When my young lady customers get pregnant, I congratulate them but I can’t help teasing them a little bit that their dog will soon get bumped down the ladder of priorities. This is adamantly denied–not their Fifi! But more often than not that’s exactly what happens. Baby is number one and Fifi competes for attention. Fifi goes from the expensive hand scissored haircut, aromatherapy and satin pillow to a short utility cut for easy maintenance and cleanliness around Baby. Fifi better watch out or she’ll be staying in the kitchen behind a child’s gate. Then the barking begins and the demand for the attention we craved from the dog a year ago becomes a pain in the butt!


Stage IV. Seniors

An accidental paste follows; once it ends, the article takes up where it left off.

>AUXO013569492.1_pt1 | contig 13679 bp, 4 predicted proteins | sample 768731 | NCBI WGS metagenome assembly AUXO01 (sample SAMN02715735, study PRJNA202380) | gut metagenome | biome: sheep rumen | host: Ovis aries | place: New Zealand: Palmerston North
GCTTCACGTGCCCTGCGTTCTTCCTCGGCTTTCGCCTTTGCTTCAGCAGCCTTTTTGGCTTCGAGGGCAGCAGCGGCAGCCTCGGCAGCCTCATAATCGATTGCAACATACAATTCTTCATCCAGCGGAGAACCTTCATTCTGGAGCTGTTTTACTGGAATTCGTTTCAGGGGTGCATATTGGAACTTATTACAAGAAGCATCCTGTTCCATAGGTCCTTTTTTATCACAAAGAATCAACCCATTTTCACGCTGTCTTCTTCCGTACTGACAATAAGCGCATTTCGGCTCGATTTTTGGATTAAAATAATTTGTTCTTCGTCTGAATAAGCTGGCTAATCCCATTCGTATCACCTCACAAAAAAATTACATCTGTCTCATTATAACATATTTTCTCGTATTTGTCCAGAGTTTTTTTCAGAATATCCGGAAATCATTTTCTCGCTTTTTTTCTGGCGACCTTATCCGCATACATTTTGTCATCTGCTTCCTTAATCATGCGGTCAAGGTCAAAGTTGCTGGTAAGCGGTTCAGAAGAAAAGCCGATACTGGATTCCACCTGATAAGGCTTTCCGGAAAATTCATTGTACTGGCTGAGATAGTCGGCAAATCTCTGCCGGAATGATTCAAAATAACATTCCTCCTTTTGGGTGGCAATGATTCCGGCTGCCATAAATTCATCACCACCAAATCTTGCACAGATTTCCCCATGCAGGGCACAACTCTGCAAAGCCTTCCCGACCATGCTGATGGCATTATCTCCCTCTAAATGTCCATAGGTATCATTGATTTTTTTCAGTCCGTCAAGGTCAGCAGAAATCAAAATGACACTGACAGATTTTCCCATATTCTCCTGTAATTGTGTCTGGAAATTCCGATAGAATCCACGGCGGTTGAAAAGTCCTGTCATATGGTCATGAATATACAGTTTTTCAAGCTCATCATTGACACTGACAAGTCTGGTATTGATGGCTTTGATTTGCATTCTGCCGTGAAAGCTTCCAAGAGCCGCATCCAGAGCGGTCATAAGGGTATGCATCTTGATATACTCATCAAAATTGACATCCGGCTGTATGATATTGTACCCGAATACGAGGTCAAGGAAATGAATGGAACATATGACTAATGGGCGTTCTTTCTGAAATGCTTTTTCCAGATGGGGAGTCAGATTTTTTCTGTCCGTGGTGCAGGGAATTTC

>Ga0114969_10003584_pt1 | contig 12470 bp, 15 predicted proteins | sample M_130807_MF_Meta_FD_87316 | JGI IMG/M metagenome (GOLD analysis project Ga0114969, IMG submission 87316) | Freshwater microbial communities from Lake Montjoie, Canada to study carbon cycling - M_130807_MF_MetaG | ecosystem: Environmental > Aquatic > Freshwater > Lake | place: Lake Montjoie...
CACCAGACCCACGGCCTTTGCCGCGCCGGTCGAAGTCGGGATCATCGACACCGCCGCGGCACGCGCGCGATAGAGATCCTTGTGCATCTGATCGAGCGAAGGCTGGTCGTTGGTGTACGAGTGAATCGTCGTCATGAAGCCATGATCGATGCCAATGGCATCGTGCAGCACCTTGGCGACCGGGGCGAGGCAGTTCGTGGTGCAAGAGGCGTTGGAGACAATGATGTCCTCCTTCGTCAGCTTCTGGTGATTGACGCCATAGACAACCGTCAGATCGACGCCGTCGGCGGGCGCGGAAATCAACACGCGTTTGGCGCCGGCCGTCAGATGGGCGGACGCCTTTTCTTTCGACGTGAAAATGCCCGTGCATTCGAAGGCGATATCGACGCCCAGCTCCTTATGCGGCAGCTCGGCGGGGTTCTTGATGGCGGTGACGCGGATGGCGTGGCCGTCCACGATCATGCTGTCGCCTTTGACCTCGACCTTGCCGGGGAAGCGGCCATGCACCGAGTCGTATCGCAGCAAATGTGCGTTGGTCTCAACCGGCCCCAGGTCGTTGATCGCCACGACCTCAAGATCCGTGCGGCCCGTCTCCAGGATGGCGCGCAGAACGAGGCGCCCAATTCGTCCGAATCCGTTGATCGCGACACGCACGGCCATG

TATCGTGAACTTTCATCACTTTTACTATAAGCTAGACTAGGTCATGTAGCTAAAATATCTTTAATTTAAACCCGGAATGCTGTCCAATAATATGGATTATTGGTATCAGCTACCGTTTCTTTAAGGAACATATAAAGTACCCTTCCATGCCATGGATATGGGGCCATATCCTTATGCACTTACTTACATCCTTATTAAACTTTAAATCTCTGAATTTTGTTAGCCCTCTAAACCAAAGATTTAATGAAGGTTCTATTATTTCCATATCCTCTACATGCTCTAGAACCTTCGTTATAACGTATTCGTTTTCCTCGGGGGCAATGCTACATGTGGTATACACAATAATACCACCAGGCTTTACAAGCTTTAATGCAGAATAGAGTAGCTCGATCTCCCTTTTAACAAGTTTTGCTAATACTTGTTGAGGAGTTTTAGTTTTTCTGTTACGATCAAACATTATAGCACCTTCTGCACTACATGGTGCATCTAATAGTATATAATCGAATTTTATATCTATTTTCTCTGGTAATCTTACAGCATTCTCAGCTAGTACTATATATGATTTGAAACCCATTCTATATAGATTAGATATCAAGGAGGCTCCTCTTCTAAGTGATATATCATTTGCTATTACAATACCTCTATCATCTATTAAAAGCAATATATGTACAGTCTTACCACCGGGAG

Hey all you Baby Boomers, remember when you were in your 40s and your parents in their 60s were called “senior citizens” and you thought that was appropriate because, after all, they did look older. How about that medicine cabinet–my folks both looked like they had stock in pharmaceutical companies–pills galore! Well hello grey hair, sore joints and age spots. By the time I finish taking my pills in the morning, there’s no room for breakfast! My favorite song since I turned 63 is Elton John’s “I’m Still Standing.” Without the kids around, we come back to the dog to be our companion and help us through life.